1 big thing... Trump: We are not crooks
President Trump spent the morning defending a "brave" convicted felon and saying that Michael Cohen's campaign finance violations aren't illegal.
Why it matters: Trump denied crimes are crimes, days after his lawyer claimed truth is not truth, and less than 24 hours after his former lawyer and campaign chairman became felons.
Let's play the tape from Trump's morning tweets:
- 8:44 am: "If anyone is looking for a good lawyer, I would strongly suggest that you don’t retain the services of Michael Cohen!"
- 9:21 am: "I feel very badly for Paul Manafort and his wonderful family. 'Justice' took a 12 year old tax case, among other things, applied tremendous pressure on him and, unlike Michael Cohen, he refused to 'break' - make up stories in order to get a 'deal.' Such respect for a brave man!"
- 9:34 am: "A large number of counts, ten, could not even be decided in the Paul Manafort case. Witch Hunt!"
- 9:37 am: "Michael Cohen plead guilty to two counts of campaign finance violations that are not a crime. President Obama had a big campaign finance violation and it was easily settled!"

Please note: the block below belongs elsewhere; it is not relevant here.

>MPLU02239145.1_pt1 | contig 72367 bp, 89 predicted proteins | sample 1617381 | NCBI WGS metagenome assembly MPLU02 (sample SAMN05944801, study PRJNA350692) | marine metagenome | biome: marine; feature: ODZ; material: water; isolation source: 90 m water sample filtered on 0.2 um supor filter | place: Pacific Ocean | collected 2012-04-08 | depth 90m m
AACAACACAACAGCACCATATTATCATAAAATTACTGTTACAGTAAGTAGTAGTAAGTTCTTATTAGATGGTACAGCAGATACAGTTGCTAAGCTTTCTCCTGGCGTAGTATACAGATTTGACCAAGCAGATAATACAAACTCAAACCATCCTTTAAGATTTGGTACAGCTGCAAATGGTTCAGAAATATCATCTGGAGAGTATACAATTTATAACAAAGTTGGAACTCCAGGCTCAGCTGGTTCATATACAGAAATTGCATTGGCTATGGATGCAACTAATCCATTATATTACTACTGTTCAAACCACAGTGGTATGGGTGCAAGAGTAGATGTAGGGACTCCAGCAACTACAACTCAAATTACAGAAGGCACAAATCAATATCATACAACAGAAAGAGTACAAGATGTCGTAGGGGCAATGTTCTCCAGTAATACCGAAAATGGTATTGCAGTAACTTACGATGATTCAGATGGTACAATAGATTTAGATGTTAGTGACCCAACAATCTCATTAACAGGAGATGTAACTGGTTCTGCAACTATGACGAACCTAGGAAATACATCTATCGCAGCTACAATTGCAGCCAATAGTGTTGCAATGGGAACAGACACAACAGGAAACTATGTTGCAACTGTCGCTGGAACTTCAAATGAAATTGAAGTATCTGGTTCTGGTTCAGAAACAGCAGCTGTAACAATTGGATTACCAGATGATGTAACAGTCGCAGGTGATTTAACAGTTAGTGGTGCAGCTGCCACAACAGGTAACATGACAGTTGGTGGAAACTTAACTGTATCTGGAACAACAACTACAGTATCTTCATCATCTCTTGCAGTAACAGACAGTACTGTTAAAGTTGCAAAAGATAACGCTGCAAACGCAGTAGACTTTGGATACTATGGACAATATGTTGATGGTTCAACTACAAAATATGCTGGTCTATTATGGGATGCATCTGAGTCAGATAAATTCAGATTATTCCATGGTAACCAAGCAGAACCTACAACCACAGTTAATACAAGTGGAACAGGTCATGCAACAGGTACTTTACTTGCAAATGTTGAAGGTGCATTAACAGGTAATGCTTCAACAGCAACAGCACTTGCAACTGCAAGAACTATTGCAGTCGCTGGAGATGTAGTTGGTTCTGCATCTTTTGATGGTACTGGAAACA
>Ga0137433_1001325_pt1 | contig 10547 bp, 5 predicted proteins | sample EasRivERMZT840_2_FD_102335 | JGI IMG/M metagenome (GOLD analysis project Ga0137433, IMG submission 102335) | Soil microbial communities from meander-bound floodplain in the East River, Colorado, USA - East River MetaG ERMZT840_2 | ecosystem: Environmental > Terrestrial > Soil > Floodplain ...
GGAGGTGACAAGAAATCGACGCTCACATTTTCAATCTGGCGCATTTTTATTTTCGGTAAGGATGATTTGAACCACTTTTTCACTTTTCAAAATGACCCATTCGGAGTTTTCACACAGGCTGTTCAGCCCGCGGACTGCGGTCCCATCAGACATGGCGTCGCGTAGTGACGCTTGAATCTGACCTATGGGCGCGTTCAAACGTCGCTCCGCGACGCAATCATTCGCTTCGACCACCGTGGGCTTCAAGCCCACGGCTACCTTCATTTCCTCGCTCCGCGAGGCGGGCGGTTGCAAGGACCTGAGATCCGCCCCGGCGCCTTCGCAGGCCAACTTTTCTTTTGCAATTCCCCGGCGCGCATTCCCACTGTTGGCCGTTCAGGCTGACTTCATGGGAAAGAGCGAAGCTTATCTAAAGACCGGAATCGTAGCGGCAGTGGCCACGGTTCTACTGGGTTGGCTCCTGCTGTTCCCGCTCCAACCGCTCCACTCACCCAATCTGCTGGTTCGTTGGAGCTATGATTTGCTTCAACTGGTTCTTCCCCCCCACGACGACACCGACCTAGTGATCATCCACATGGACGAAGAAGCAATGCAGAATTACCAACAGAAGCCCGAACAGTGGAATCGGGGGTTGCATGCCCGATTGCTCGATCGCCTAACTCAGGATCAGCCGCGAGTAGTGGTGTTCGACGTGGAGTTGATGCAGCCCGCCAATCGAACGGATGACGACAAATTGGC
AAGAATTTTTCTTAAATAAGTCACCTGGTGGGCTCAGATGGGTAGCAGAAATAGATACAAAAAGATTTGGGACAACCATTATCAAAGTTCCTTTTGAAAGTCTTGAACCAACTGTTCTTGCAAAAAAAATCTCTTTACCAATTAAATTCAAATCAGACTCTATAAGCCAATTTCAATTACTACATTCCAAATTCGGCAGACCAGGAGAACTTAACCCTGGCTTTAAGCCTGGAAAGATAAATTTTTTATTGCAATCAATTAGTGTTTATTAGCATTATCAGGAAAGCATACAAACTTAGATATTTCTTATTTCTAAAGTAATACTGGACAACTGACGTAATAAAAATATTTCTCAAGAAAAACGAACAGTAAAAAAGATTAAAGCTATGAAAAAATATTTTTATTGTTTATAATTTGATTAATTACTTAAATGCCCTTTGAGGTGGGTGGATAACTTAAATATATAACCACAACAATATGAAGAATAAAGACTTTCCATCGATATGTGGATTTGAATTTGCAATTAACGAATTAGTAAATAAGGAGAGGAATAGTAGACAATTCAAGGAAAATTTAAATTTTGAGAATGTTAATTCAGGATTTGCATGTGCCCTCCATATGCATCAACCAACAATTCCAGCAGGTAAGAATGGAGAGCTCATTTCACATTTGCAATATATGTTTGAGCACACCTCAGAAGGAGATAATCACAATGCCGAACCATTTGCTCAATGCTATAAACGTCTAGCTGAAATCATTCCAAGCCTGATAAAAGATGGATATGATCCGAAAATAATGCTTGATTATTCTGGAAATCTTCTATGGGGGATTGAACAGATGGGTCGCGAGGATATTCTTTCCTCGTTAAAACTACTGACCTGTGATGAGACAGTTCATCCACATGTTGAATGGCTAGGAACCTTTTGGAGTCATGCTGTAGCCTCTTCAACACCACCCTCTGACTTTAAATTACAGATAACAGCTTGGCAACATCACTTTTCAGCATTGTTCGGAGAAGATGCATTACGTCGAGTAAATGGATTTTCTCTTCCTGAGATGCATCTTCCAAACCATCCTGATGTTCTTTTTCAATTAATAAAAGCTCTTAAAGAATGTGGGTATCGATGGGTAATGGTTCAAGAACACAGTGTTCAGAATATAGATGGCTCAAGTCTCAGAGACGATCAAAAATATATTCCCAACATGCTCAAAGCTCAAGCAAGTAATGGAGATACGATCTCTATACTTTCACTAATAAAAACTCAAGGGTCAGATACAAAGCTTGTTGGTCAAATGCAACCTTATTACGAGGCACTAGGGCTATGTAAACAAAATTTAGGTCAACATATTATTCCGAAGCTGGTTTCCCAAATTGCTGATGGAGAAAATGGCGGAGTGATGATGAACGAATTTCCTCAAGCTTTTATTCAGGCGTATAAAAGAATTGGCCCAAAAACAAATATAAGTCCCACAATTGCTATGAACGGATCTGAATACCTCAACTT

Reality check: Obama's 2008 campaign paid one of the largest fines of any presidential campaign for failing to give adequate notice of around 1,300 campaign contributions totaling more than $1.8 million, Politico reported at the time.
- That's a different kind of violation than paying women accusing the candidate of having an affair.
- Trump denied using campaign funds today: "[T]hey didn’t come out of the campaign and that’s big. But they weren’t – that’s not a – it’s not even a campaign violation."
Between the lines: In his plea deal, Cohen admitted to breaking the law and said he did it at Trump’s direction.
- But making that connection stick may require more evidence than what's been publicly released so far, even setting aside the fact that the Justice Department's internal policy is not to indict a sitting president, Axios' Sam Baker reports.
- The big question: Did Trump intend to break the law — and can prosecutors prove it?
- The closest parallel is probably former Democratic presidential candidate John Edwards, who was prosecuted unsuccessfully in 2012 for allegedly using campaign money to cover up an extramarital affair and secret child.
- Edwards’ lawyers argued that he wasn’t trying to conceal the affair to protect his political career, but rather to hide it from his wife. Trump could make similar arguments about the payments Cohen helped arrange, and proving his intent would be key to any prosecution.
Go deeper: Sam dives into the legal implications for Trump